By Margaret Honey
The opinions expressed are her own.
Steven Brill has it exactly right when he says that “our nation’s economy, security, and core values depend on [the] success” of our public schools.
That’s what President George W. Bush had in mind when he signed “No Child Left Behind” into law in 2001. Signaling his strong concerns about that legislation’s shortcomings, it is also why Education Secretary Arne Duncan announced earlier this month that he would override the requirement under No Child Left Behind that 100 percent of students be proficient in math and reading by 2014.
Mr. Duncan said he is waiving the law’s proficiency requirements for states that have adopted their own testing and accountability programs and are making other strides toward better schools. Without the waivers, he said, 80 percent of American schools would get failing grades under the law.
But No Child Left Behind has an even more pernicious effect – it is discouraging the teaching of science courses, particularly at the elementary level, at a time when America needs them the most. What is more central to our current economy, security and core values than science? Where would we be without Google and Apple, stealth technology, gene-based therapy, and high-tech prosthetics?
Recent national studies show that at the elementary level, science is barely being taught. More than eight hours of instructional time are devoted each week to teaching “English Language Arts” (“ELA” is a story in and of itself) and over five hours per week to math. By comparison, science is taught for less than three hours.
The situation is worse in schools that have been identified as “in need of improvement”: Science is entirely eclipsed by subjects that students will be tested on, and these are the very same schools that are likely to have higher levels of poor children and children of color.
A growing body of evidence indicates grade-level, high stakes testing has heavily biased schools toward teaching tested subjects and away from less frequently tested subjects like science. Further, when science is taught, students are more likely to be memorizing information and answering chapter-end questions. Students should be engaging in the kind of real-world problem-solving that employers say they want most.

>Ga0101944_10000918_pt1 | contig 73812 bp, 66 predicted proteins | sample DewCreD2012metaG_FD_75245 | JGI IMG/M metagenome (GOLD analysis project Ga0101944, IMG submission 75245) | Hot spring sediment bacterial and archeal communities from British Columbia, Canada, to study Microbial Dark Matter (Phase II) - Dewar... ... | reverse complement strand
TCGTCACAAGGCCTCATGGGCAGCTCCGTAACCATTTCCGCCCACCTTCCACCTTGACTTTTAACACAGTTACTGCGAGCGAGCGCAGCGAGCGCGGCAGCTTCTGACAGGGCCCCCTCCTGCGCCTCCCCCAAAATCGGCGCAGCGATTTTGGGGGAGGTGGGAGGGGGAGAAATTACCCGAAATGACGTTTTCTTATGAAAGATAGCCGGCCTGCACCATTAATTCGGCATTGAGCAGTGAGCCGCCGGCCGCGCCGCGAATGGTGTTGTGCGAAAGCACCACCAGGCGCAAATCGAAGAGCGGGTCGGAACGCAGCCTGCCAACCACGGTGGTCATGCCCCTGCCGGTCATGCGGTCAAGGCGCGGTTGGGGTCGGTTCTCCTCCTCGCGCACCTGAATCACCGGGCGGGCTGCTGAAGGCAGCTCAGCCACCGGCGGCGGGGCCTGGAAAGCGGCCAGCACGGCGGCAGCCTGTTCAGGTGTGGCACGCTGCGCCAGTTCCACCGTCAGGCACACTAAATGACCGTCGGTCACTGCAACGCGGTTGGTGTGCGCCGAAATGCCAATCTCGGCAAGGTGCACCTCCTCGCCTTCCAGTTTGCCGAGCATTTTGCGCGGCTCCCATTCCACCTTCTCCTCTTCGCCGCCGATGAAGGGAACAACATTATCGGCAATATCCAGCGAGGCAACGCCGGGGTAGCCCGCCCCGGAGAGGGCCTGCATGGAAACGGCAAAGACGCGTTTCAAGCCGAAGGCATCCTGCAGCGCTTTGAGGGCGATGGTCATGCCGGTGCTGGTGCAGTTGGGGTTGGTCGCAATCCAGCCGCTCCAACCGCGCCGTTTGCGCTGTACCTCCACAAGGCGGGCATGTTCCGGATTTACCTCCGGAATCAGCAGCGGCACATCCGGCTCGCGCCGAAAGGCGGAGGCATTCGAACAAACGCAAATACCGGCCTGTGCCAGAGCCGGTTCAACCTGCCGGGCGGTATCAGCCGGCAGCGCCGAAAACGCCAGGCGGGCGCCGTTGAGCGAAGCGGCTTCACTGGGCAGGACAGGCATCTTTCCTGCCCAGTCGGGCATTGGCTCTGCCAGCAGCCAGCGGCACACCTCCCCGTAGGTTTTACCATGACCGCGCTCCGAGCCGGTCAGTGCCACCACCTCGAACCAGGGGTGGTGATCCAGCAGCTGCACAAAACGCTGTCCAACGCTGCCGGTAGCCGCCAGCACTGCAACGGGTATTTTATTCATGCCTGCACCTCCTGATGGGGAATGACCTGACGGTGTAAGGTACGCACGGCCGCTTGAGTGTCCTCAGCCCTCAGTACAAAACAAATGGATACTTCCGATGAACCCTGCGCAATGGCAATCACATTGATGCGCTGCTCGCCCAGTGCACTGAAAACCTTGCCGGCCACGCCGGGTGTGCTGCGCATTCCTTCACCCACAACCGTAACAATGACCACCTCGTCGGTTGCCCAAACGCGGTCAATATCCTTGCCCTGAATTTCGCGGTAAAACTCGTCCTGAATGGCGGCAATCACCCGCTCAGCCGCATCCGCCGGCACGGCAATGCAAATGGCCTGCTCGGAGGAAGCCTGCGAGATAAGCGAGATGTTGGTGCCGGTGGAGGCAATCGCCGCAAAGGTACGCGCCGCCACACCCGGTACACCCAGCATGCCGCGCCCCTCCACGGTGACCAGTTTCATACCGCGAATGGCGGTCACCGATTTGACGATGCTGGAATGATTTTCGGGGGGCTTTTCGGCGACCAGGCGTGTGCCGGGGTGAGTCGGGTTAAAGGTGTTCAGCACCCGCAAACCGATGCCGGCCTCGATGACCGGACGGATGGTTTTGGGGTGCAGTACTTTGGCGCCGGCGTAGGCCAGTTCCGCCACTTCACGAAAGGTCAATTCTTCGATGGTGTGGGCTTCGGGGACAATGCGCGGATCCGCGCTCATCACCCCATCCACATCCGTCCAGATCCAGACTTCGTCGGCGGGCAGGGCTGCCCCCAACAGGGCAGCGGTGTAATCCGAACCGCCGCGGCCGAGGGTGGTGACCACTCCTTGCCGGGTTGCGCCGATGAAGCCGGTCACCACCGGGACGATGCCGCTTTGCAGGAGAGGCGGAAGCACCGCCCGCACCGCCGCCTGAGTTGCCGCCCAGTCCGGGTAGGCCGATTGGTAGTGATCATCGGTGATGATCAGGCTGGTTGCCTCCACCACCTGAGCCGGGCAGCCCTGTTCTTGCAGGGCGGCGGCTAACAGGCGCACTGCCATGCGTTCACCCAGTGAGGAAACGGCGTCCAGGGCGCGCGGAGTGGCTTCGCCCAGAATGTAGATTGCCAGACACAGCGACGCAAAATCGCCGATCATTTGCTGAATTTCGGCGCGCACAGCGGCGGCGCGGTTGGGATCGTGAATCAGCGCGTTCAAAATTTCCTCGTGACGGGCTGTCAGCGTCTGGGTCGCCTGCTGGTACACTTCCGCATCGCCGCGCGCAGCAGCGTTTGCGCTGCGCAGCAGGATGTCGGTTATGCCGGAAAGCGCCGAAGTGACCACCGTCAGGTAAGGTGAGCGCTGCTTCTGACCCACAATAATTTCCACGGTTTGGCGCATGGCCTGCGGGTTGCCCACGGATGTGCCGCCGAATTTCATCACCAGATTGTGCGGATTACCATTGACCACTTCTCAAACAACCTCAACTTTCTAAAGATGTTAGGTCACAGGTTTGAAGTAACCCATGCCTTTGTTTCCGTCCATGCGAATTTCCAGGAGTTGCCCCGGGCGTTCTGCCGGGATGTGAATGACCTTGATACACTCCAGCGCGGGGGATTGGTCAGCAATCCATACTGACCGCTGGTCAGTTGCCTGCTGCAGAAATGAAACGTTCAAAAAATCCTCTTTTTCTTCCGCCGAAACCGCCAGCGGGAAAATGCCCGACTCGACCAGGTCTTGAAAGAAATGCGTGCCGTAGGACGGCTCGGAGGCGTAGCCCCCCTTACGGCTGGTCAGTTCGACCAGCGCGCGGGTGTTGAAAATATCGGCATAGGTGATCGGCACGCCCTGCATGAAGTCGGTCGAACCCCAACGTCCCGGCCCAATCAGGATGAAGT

We need to be wary of what might seem to be the obvious solution: ensuring that science is tested the way math and English are. Adding more science tests will not remedy this problem anymore than testing in math and English have helped. Testing does not motivate engagement, passion, creativity and innovative thinking.
A quick look at the countries where children outperform the U.S. on the OECD Programme for International Student Assessment (PISA) shows that none of them do anywhere near the amount of testing that is done in the United States. Some of the top-performing countries do national testing, but at “gateways” only – e.g., upon leaving elementary school or entering high school. None have grade-by-grade national tests.
It is time to acknowledge that there has been an unprecedented and precipitous decline in science teaching and learning as a consequence of the focus and implementation of No Child Left Behind. We do not need any more commissions or studies to tell us what is strikingly evident — children of the NCLB era, who entered Kindergarten in 2003 and had little or no science education for the next seven years, are not going to do well in science in middle school or beyond. We are losing an entire generation to science illiteracy.
Yet science literacy is essential in the 21st century. President Obama and others have highlighted the need for improved national science education: “All American citizens need high quality STEM education that inspires them to know more about the world around them, engages them in exploring challenging questions, and involves them in high quality intellectual work.” STEM is a common abbreviation for science, technology, engineering and math.
According to a report from the Center on Education and the Workforce, there will be eight million job openings in STEM-related fields by 2018, yet the U.S. continues to lag behind in student achievement in these areas.
In 2009, PISA found that 15-year-old U.S. students ranked 17th of 34 developed countries in science and 25th of 34 in math. The same study revealed that the U.S. has among the most unequal performance in the world, with achievement levels highly dependent on socio-economic status. Low-income and minority communities are especially hard-hit by lack of access to high-quality science resources. The results from the 2009 National Assessment of Educational Progress drive home the severity of the problem – only 18 percent of New York City’s 4th graders and 13 percent of 8th graders performed at or above the proficient level in science.
Over the next six years, as “Generation NCLB” goes through high school, we can expect banner headlines about further drops in science learning and fewer students taking advanced level courses in biology, chemistry, and physics. That will be a precursor to the hue-and-cry from colleges, four years later, about the need for more remedial science and the falling number of American students majoring in sciences of all types, and then a renewed clamor from employers who need appropriately educated workers but cannot find them.
This is where our heavy-handed emphasis on grade-level high stakes testing has taken us. Unfortunately, we have successfully built a system nationwide that has led to a sustained level of decline in science learning at a time when we need it the most.
The endpoint of our current trajectory is clear, but the future could be – must be – different.